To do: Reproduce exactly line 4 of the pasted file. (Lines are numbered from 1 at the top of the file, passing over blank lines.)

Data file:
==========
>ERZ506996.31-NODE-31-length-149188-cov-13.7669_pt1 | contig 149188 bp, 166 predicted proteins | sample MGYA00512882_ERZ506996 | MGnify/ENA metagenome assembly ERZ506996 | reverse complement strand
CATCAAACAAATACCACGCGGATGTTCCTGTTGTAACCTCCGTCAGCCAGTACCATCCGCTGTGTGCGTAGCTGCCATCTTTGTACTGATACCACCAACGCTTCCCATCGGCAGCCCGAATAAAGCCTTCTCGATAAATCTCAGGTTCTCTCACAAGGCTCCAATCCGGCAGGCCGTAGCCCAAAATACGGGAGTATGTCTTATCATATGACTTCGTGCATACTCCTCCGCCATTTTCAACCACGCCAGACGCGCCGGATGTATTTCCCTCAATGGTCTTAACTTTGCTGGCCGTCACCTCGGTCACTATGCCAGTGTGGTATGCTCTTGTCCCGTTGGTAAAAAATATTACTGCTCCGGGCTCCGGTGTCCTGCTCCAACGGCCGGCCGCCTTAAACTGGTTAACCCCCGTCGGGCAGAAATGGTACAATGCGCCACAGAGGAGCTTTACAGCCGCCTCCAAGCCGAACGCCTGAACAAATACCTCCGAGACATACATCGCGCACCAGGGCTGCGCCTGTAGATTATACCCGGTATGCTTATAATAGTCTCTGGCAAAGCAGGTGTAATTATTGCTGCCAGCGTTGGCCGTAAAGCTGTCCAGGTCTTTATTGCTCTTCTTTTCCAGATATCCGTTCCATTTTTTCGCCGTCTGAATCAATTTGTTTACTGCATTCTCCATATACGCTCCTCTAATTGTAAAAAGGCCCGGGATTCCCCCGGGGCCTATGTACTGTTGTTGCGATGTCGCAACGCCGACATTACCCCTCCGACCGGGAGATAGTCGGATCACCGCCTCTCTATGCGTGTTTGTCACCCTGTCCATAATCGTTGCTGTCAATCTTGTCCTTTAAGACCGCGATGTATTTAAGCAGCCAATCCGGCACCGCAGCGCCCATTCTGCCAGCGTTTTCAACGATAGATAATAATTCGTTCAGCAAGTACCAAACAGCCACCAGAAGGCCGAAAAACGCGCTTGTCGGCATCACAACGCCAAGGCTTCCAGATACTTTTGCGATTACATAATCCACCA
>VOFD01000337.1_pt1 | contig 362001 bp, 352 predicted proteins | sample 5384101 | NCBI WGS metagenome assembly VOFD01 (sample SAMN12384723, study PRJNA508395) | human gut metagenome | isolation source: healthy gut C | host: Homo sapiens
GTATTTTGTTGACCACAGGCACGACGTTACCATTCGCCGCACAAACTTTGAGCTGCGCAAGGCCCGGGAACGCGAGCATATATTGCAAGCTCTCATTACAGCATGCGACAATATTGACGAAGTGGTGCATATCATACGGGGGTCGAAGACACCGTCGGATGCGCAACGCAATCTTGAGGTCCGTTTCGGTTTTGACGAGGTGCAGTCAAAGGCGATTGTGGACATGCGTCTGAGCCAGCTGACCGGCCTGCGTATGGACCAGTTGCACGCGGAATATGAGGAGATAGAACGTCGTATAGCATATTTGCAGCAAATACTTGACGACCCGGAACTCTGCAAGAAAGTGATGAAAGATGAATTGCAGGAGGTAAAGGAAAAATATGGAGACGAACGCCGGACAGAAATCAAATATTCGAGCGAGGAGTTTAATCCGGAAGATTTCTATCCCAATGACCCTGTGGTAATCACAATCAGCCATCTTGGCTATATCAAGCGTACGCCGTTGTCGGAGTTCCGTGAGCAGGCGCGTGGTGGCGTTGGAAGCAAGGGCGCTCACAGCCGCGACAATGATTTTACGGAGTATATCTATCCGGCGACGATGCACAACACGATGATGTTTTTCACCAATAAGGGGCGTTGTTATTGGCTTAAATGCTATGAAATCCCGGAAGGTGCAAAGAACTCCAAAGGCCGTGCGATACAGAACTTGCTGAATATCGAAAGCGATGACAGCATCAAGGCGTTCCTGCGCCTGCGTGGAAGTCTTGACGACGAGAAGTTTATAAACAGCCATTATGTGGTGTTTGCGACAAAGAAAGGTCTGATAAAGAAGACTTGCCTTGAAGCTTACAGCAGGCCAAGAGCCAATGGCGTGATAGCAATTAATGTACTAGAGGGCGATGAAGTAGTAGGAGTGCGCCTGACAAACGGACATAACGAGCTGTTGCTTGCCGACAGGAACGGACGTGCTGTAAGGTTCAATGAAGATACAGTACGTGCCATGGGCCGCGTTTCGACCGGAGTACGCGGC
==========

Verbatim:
GTATTTTGTTGACCACAGGCACGACGTTACCATTCGCCGCACAAACTTTGAGCTGCGCAAGGCCCGGGAACGCGAGCATATATTGCAAGCTCTCATTACAGCATGCGACAATATTGACGAAGTGGTGCATATCATACGGGGGTCGAAGACACCGTCGGATGCGCAACGCAATCTTGAGGTCCGTTTCGGTTTTGACGAGGTGCAGTCAAAGGCGATTGTGGACATGCGTCTGAGCCAGCTGACCGGCCTGCGTATGGACCAGTTGCACGCGGAATATGAGGAGATAGAACGTCGTATAGCATATTTGCAGCAAATACTTGACGACCCGGAACTCTGCAAGAAAGTGATGAAAGATGAATTGCAGGAGGTAAAGGAAAAATATGGAGACGAACGCCGGACAGAAATCAAATATTCGAGCGAGGAGTTTAATCCGGAAGATTTCTATCCCAATGACCCTGTGGTAATCACAATCAGCCATCTTGGCTATATCAAGCGTACGCCGTTGTCGGAGTTCCGTGAGCAGGCGCGTGGTGGCGTTGGAAGCAAGGGCGCTCACAGCCGCGACAATGATTTTACGGAGTATATCTATCCGGCGACGATGCACAACACGATGATGTTTTTCACCAATAAGGGGCGTTGTTATTGGCTTAAATGCTATGAAATCCCGGAAGGTGCAAAGAACTCCAAAGGCCGTGCGATACAGAACTTGCTGAATATCGAAAGCGATGACAGCATCAAGGCGTTCCTGCGCCTGCGTGGAAGTCTTGACGACGAGAAGTTTATAAACAGCCATTATGTGGTGTTTGCGACAAAGAAAGGTCTGATAAAGAAGACTTGCCTTGAAGCTTACAGCAGGCCAAGAGCCAATGGCGTGATAGCAATTAATGTACTAGAGGGCGATGAAGTAGTAGGAGTGCGCCTGACAAACGGACATAACGAGCTGTTGCTTGCCGACAGGAACGGACGTGCTGTAAGGTTCAATGAAGATACAGTACGTGCCATGGGCCGCGTTTCGACCGGAGTACGCGGC